Friday, April 30, 2010

I am a Calwenist!


Yes, you've read the title rightly. I invented the term. It's a combination of being a "Calvinist" and an "Owenian". Next to the apostle Paul, The Theologian John Calvin (1509-1564) and The Prince of Puritans John Owen (1616-1683) are my most admired theologians. And they taught me two great lessons (among many) that I always want to remember as a Christian and as a theologian.

1. John Calvin's Zeal for the Glory of God

"It is not very sound theology to confine a man's thoughts to himself and not to let him [have] as the prime motive of his existence zeal for the glory of God. For we are born first of all for God and not for ourselves. For all things flow from him, and subsist in him, as Paul says in Romans 11:36. They ought to be related to Him." ~John Calvin
[click here for a short biography of Calvin]

My commentary:
Here Calvin displays beautifully who we are in contrast with who God is and what we do in contrast with what God does. The glory of God refers to the radiant manifestation of the whole panorama of the perfections of the Triune God. To say that all the creation exist for the glory of God or to glorify God means that we exist to display His perfect awesomeness! We are as if mere mirrors. We never try to (and never can) beautify God with any of our words or actions. We simply try to show who God is: the perfect embodiment of beauty! Likewise, what makes the mirror beautiful is not only when it becomes functional but also when it reflects a beautiful image. And these can only be done when we glorify God for He is our Creator and He is the Most Beautiful Object in the world. For example, God is glorified when we imitate His character. And since His character is praiseworthy, we also become praiseworthy. This implies that whenever we serve God, God is actually "serving" us. We get the benefits whenever his array of goodness strikes us. He remains eternally self-sufficient Being; we remain eternally supplicants of God.

I believe that this God-centered thinking will make us worship God the most because it exalts the worth of God the most! This is why the heart of Calvinism is Soli Deo Gloria (God's glory alone).

2. John Owen's Assiduity for Communion with God

"When the heart is cast indeed into the mould of the doctrine that the mind embraceth, -when the evidence and necessity of the truth abides in us, -when not the sense of the truth only are in our heads, but the sense of the thing abides in our hearts -when we have communion with God in the doctrine we contend for -then we shall be garrisoned by the grace of God against all the assaults of men." ~John Owen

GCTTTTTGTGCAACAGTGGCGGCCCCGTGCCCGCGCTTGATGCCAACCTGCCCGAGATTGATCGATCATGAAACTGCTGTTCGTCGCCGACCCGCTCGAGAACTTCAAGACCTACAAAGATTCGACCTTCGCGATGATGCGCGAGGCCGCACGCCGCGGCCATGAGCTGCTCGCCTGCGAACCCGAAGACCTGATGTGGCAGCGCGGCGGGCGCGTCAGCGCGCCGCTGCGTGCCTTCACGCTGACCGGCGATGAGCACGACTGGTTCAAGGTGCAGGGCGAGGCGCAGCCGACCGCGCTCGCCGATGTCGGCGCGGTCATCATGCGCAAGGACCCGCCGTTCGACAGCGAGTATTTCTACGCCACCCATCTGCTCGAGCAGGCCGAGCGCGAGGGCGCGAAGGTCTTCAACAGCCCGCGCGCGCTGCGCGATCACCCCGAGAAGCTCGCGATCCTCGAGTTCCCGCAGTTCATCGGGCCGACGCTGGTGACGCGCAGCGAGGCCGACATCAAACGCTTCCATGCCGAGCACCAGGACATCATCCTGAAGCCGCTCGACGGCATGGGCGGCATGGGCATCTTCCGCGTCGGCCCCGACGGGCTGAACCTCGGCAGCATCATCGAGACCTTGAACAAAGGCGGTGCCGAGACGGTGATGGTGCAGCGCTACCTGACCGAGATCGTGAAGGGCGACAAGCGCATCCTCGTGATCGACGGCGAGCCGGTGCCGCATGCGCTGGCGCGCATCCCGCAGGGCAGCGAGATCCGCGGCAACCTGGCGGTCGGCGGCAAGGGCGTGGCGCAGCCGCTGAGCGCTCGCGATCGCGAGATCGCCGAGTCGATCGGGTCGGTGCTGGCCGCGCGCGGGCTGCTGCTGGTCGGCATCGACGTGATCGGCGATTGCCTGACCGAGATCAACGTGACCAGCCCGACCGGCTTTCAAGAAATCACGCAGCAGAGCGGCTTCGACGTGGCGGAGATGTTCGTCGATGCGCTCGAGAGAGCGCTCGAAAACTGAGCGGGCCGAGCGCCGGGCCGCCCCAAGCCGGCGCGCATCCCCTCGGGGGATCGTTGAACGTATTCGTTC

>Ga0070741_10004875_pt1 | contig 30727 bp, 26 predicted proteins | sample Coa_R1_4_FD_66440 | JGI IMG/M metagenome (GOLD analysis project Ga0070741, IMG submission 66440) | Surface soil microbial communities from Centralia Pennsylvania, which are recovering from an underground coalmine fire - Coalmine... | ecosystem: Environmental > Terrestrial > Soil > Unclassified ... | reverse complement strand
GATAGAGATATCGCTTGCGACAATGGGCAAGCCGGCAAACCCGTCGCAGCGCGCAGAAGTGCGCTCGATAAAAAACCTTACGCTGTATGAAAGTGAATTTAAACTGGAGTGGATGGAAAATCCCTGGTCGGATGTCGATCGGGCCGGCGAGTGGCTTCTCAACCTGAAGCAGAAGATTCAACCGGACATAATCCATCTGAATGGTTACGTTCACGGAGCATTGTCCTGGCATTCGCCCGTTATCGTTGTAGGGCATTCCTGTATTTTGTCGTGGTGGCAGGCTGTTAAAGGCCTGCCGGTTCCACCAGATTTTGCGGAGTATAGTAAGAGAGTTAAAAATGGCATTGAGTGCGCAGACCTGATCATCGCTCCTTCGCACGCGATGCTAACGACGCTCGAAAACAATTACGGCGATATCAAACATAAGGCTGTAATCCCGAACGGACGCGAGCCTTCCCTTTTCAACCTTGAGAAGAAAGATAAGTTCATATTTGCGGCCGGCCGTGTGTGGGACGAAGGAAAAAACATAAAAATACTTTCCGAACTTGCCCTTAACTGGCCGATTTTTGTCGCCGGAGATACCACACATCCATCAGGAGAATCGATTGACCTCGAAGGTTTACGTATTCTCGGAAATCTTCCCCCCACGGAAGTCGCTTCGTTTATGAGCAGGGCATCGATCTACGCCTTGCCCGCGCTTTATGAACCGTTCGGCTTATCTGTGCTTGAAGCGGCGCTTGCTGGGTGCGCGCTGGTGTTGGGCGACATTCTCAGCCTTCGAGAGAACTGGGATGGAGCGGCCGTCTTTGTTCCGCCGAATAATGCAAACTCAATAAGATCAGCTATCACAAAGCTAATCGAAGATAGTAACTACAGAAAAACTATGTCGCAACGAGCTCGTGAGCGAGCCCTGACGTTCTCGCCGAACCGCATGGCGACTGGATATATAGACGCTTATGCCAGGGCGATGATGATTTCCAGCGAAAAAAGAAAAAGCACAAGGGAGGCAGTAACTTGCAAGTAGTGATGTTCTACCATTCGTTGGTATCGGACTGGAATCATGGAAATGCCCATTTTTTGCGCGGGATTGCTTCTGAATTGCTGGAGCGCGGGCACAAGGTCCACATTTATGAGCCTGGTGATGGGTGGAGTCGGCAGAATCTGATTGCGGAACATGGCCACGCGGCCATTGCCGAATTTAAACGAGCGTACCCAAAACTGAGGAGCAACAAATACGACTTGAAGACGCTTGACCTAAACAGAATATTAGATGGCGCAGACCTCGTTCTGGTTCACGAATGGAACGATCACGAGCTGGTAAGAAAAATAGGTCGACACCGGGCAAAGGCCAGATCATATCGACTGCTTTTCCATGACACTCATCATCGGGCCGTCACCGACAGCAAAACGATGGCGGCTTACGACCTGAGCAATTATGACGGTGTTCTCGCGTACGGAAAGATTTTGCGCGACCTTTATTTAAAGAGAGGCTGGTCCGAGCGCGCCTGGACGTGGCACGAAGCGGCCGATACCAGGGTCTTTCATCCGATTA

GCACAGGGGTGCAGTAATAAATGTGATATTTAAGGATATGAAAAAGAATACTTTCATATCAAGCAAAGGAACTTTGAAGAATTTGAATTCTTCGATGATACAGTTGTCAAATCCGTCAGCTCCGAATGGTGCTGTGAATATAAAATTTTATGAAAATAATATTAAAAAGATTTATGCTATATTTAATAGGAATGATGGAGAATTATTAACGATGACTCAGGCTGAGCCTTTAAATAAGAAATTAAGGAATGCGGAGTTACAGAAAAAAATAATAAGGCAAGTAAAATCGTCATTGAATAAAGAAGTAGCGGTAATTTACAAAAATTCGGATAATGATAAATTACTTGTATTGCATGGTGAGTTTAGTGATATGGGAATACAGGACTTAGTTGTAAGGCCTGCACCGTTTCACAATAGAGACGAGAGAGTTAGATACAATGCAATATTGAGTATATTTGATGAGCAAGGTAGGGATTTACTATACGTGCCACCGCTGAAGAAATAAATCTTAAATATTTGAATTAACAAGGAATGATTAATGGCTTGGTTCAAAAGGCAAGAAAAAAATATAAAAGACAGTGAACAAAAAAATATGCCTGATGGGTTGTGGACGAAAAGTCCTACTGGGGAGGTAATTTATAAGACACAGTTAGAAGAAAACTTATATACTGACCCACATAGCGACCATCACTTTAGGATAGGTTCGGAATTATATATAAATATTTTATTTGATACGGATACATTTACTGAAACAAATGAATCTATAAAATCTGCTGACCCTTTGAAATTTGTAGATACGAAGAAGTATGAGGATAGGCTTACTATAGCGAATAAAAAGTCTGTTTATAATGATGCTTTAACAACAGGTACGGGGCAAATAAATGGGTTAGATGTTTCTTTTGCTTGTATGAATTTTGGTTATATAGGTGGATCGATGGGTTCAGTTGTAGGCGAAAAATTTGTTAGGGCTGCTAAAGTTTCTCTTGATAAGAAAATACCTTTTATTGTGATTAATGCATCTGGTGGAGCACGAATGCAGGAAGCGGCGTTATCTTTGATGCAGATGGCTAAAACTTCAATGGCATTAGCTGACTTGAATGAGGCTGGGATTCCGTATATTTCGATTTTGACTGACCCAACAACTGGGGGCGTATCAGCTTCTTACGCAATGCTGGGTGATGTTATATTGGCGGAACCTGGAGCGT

My commentary:
Here Owen wonderfully stressed the significance of being a theologian in mind and in heart. In my pursuit of glorifying God, I found this truth so valuable: that we cannot rightly glorify God either by increasing our knowledge of the scriptures or by defending the scriptures or by any ministry God entrusted to us unless our hearts are right before God. And they cannot be constantly right unless we have a constant communion with God in His word, prayer and meditation. It is only when we have tasted in our inner being the sweetness of the truths of God that we will be able and willing to maximize our potential in response to those truths. We should also note that Owen found his refuge in communion with God ("we shall be garrisoned by the grace of God") so that though we are frail and finite we will not lose heart in all we do. And, so, communion with God is both his sword and shield. This truth makes theology devotional and our devotion theological.

I believe that Christians in pursuit of either theology or spirituality must maintain the significance of this truth. Christianity is neither just a list of how-to's nor of bare facts, it is communing with the Triune God.

3. Calwenism